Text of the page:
Are we born with an innate moral compass or is it something we develop as we grow?
Whether humans are born good or evil has been debated by philosophers for centuries. Aristotle argued that morality is learned, and that we’re born as “amoral creatures” while Sigmund Freud considered new-borns a moral blank slate. Anyone who has read “Lord of the Flies” will expect children to be fully-fledged sociopaths just waiting to be freed from their adult-imposed shackles to (spoiler alert) start a cult and brutally attempt to kill each other.
Maybe the two most famous opposing views on this debate are those of Thomas Hobbes and Jean-Jacques Rousseau. Hobbes describes humans as ‘nasty’ and ‘brutish’, needing society and rules to reign in their instincts in order to thrive; later Rousseau openly criticised him, arguing instead that man would be gentle and pure without the corruption of greed and inequality caused by the class system imposed by our society.
Recent developmental psychology studies show there may be some natural “good” in humanity (or, to be more technical, that at least kids are capable of passing moral judgements at an earlier age than previously thought).
One of the studies shown on ‘Babies: Their Wonderful World” was conducted to demonstrate if and at what age toddlers showed a preference towards “good” behaviour.
To do this, babies less than a year old were made to watch a puppet show where different coloured shapes acted in ways that were clearly recognisable as morally right or wrong. A red circle is shown struggling to climb a hill while an “evil” blue square tries to push it back down. Meanwhile, “good” yellow triangle attempts to help the red circle by pushing it up.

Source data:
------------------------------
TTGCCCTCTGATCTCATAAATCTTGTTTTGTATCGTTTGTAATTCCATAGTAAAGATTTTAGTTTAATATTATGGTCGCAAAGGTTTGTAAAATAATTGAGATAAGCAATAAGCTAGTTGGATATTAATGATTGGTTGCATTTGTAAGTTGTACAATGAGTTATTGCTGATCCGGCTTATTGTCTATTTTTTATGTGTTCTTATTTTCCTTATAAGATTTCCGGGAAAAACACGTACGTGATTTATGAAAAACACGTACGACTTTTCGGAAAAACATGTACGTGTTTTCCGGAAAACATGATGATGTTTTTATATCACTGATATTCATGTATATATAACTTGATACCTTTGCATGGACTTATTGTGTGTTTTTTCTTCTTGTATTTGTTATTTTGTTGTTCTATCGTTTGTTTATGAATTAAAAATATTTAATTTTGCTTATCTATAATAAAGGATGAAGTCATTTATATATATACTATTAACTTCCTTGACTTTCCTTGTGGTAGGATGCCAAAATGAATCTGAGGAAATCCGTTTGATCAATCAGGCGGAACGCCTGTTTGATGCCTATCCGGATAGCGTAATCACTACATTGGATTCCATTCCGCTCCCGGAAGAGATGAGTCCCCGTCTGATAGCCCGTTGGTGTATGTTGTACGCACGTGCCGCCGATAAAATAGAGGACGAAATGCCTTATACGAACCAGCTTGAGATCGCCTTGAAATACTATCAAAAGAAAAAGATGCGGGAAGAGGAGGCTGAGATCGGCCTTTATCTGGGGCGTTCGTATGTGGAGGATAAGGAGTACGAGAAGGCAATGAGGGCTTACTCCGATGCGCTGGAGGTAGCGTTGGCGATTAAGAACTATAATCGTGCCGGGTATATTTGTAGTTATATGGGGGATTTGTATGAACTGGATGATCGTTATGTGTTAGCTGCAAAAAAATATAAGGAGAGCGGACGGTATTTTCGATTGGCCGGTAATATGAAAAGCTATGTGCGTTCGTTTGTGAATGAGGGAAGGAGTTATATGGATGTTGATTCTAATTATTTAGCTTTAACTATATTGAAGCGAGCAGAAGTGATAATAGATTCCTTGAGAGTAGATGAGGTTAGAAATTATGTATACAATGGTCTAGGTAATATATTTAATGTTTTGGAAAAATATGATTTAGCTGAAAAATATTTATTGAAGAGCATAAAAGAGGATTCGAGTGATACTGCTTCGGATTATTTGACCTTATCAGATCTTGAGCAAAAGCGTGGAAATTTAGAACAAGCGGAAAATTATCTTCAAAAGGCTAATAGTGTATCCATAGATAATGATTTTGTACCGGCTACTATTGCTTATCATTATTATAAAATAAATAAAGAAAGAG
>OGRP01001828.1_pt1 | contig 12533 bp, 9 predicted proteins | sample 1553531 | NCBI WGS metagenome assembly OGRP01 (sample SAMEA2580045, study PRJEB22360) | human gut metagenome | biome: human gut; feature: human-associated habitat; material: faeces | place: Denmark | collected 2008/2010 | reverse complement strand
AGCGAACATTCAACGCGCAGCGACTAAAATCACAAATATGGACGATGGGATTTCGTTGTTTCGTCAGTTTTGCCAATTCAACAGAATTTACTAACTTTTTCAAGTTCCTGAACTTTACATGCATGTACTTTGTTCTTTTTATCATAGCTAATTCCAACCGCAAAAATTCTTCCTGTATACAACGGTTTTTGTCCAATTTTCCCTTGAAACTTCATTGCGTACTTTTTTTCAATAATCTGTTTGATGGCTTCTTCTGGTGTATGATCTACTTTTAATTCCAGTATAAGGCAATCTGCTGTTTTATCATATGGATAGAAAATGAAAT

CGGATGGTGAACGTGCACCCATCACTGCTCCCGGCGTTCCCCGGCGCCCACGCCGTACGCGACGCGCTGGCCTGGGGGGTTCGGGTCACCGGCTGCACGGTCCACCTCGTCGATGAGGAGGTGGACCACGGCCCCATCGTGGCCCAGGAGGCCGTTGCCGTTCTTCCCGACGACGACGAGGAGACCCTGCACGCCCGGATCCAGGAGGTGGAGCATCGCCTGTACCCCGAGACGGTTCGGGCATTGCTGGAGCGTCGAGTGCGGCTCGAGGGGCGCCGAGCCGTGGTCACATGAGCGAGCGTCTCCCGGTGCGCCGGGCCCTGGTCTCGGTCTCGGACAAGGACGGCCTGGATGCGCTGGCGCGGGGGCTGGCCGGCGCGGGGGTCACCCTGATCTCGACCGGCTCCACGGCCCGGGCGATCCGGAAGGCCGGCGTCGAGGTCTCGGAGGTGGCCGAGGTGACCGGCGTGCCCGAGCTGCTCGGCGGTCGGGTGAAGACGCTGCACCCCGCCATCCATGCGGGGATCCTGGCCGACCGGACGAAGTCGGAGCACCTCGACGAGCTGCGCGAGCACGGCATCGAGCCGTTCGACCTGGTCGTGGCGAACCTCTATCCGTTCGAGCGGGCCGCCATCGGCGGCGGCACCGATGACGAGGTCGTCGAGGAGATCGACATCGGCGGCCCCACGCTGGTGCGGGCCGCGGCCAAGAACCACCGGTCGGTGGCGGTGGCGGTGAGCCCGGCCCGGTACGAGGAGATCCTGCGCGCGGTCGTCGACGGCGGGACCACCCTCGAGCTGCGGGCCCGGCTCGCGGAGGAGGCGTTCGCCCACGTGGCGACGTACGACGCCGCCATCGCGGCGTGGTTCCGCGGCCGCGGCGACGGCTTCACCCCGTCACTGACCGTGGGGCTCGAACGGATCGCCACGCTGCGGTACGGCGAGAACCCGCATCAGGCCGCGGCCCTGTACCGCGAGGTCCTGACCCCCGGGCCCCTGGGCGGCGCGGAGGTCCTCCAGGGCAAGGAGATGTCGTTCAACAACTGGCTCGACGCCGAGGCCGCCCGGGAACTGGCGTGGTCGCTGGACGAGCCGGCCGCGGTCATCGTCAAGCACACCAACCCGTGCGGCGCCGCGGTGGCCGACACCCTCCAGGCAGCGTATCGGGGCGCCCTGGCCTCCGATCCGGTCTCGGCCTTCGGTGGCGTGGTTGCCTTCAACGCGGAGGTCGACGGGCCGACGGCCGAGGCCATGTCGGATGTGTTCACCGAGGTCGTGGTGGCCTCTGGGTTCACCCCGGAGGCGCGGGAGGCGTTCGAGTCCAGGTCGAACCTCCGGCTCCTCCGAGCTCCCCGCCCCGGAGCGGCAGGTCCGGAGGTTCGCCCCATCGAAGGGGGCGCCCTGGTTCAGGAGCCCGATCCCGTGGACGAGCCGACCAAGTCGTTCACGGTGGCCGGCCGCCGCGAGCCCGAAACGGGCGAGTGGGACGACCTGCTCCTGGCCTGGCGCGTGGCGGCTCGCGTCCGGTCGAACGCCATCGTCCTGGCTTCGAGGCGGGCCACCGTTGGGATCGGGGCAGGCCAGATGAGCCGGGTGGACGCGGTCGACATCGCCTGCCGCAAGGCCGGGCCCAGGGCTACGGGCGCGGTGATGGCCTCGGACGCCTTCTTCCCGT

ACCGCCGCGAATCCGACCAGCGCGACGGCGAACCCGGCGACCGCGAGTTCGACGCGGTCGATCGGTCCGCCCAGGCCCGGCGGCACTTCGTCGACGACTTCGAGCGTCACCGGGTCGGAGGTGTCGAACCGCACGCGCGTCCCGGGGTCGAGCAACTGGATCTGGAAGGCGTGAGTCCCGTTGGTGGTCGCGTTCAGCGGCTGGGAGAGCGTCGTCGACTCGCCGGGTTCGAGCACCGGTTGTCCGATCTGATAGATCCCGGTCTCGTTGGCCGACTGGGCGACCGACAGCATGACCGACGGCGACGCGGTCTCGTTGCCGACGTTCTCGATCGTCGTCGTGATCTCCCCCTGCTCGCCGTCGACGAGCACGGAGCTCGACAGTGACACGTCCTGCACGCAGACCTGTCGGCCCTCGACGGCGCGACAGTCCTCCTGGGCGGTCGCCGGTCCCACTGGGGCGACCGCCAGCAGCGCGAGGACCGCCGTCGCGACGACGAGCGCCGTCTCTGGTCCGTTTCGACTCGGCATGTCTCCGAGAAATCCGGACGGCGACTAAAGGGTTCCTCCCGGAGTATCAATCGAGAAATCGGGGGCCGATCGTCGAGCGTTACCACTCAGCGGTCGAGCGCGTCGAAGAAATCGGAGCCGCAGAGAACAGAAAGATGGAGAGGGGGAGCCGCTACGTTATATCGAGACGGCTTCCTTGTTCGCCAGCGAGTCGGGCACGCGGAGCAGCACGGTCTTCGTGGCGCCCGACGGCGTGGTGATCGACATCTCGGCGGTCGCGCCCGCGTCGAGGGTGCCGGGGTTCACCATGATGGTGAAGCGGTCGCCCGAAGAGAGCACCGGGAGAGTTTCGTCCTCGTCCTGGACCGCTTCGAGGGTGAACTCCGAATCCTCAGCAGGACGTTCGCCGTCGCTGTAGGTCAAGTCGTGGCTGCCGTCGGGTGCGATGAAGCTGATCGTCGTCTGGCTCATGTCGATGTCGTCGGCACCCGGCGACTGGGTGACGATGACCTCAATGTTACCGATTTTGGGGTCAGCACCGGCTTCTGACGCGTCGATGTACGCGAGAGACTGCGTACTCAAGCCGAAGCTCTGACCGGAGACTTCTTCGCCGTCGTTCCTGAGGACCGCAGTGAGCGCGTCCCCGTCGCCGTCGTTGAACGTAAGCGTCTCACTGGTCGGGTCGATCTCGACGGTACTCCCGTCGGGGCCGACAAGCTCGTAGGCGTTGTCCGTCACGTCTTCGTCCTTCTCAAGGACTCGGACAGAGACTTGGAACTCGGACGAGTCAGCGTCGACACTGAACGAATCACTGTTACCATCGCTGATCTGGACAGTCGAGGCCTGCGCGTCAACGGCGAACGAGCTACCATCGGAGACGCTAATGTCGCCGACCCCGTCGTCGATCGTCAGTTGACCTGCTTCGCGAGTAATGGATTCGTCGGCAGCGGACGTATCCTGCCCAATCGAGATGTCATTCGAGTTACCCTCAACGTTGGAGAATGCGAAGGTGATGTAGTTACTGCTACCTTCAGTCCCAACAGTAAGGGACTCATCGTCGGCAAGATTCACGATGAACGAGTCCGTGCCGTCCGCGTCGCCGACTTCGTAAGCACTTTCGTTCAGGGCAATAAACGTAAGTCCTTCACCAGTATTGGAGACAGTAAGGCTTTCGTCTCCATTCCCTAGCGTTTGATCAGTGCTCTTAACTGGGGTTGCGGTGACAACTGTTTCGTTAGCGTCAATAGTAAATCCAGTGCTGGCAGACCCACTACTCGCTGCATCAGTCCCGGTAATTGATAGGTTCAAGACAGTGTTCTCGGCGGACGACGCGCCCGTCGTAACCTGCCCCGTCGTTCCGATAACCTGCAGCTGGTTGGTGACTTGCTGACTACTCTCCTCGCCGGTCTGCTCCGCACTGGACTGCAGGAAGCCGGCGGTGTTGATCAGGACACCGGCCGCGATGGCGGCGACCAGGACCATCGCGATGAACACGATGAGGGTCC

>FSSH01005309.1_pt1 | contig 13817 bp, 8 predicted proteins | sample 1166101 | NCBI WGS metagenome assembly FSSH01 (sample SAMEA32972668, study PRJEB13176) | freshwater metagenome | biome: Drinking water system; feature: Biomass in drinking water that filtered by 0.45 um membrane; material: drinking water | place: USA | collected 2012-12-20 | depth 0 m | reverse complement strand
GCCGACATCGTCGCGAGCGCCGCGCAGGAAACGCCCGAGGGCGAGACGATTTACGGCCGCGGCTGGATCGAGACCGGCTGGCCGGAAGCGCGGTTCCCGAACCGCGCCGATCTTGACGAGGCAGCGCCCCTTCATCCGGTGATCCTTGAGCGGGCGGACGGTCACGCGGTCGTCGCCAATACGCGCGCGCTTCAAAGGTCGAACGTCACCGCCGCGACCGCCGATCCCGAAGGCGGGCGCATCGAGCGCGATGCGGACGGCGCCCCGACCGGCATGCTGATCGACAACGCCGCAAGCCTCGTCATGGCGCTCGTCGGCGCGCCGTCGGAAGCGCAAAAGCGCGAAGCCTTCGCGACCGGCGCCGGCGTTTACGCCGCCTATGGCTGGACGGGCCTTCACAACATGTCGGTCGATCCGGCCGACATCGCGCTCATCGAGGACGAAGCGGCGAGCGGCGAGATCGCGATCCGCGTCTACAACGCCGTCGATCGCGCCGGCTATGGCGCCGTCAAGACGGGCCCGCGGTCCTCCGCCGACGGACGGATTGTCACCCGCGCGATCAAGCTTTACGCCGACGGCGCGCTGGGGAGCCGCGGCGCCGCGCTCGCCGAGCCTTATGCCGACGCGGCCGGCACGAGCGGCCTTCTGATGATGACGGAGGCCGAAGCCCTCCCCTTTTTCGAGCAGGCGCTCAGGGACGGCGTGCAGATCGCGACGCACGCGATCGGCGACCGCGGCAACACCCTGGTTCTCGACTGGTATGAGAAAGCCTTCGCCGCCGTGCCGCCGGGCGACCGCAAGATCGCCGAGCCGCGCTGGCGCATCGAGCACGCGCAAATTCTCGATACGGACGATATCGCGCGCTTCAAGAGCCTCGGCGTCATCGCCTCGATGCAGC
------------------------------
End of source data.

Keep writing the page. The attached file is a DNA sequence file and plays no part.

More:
After the play, the babies were asked which shape they wanted to play with: evil blue square or good yellow triangle. As you may have guessed, they all picked the latter, the triangle that exhibited ‘helpful’ and ‘selfless’ behaviour. This applied even for babies as young as seven months.
The scene replicates the findings of a 2010 study from the Infant Cognition Center at Yale University, which went further to prove that babies were choosing the puppets because of their actions rather than other variables (for example, an innate preference or familiarity with a certain colour or shape). When the show was replayed with the shapes taking on the opposite role, the infants still mostly chose the shape that had taken on the role of the ‘helper’.
A 2017 study from Kyoto University had a similar approach and findings to the puppet study, seemingly confirming these results. Children as young as six months were shown videos featuring three Pacman-like characters, called ‘agents’: a ‘victim’, a ‘bully’ bumping aggressively against the victim and squashing it into a wall, and a ‘third party’ agent. The third-party agent would sometimes intervene to help the victim by putting itself between the victim and the bully, and would sometimes flee instead. After watching the video, children had to choose their preferred character and most chose the intervening third-party agent who had tried to help the victim.
Other studies have also shown babies exhibit altruistic behaviour, like the ‘Big Mother Study’ from Harvard, where infants who didn’t know they were being observed still acted kind and were helpful to others, suggesting that this isn’t just a learned behaviour to avoid punishment or scrutiny.
While these studies can’t completely disprove Freud and Hobbes’ more pessimistic views on human nature, they do seem to suggest that babies are naturally inclined to prefer altruistic behaviour and that parents can be fairly confident that, while leaving their children on a desert island is probably still not the best idea, they at least won’t try to squash the weakest one with a rock (sorry, William Golding).
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